|Died||22 April 2008 (aged 75)|
|Awards||Koyré Medal (1968)|
George Sarton Medal (1977)
|Thesis||Patterns of mathematical thought in the later seventeenth century (1961)|
|Doctoral advisor||Richard Braithwaite and Michael Hoskin|
Whiteside was an authority on the work of Isaac Newton and editor of the eight volumes of the mathematical papers of Isaac Newton. From 1987 to his retirement in 1999, he was the Professor of History of Mathematics and Exact Sciences at Cambridge University. Whiteside wrote a 19-page non-technical account, Newton the Mathematician. In this essay he describes Newton's mathematical development starting in secondary school. Whiteside says that the most important influence on Newton's mathematical development was Book II of René Descartes's La Géométrie.  Book II is devoted to a problem that had been considered and partly solved by Pappus of Alexandria and Apollonius of Perga. Descartes completely solved the problem, inventing new mathematics as needed. The problem is this: Given n lines L, with points P(L) on them, find the locus of points Q, such that the lengths of the line segments QP(C) satisfy certain conditions. For example, if n = 4, given lines a, b, c, and d and a point A on a, B on b, and so on, find the locus of points Q such that the product QA*QB equals the product QC*QD. When the lines are not all parallel, Pappus had shown that the locus of points Q was a conic section. Descartes considered larger n, allowing some lines to be parallel, and he obtained cubic and higher degree curves. He was able to do this by producing the equation that the points of Q satisfy, using the Cartesian coordinate system. The rest of Descartes' Book II is occupied with showing that the cubic curves arise naturally in the study of optics from the Snell-Descartes Law. Newton developed an interest in optics. Newton was inspired to undertake the classification of cubic curves, and he identified 72 of the 78 different species.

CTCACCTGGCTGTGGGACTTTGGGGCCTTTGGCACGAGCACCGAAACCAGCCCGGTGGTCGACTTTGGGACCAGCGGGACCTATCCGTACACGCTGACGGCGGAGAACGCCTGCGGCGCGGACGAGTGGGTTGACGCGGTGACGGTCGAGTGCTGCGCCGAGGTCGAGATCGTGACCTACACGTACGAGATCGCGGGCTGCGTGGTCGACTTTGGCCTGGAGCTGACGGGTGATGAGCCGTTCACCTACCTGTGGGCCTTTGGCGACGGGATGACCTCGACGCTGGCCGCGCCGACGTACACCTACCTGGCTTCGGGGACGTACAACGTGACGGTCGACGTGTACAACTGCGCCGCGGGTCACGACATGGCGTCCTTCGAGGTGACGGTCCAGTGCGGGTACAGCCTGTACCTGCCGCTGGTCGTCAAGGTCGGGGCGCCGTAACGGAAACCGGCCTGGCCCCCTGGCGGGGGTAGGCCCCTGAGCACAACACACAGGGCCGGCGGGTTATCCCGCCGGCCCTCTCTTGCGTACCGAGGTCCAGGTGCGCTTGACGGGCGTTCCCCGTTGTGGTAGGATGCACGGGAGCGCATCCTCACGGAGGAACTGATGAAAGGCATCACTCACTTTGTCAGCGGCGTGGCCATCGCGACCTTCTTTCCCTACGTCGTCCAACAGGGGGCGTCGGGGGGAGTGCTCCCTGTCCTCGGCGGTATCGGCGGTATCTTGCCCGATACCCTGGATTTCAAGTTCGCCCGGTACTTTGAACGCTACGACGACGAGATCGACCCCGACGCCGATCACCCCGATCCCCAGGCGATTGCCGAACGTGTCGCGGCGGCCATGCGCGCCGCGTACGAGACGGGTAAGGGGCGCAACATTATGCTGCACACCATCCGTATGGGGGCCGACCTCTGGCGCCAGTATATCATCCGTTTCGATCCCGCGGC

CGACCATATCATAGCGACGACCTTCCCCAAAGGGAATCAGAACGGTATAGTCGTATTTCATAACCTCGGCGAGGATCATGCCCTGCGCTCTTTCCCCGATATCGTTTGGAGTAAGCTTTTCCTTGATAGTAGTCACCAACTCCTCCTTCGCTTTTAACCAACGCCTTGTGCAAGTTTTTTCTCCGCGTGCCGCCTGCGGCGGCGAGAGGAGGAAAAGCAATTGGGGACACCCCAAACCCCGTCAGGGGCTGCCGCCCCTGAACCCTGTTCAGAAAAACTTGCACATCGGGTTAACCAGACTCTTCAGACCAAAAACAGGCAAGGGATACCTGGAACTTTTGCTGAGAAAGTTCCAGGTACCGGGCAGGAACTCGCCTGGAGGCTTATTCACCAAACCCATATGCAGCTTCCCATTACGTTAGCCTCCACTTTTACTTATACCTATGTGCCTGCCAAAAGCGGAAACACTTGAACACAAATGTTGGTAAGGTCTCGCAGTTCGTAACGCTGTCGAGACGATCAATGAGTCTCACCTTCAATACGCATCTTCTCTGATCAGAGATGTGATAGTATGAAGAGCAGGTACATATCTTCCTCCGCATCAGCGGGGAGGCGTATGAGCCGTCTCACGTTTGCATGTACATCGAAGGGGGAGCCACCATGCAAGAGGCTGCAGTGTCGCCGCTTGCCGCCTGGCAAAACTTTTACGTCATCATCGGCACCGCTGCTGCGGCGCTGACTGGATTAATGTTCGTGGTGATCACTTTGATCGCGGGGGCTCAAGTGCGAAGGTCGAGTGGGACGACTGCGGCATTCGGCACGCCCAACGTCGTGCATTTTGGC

Tom Whiteside had two children, Simon and Philippa, with his wife Ruth.
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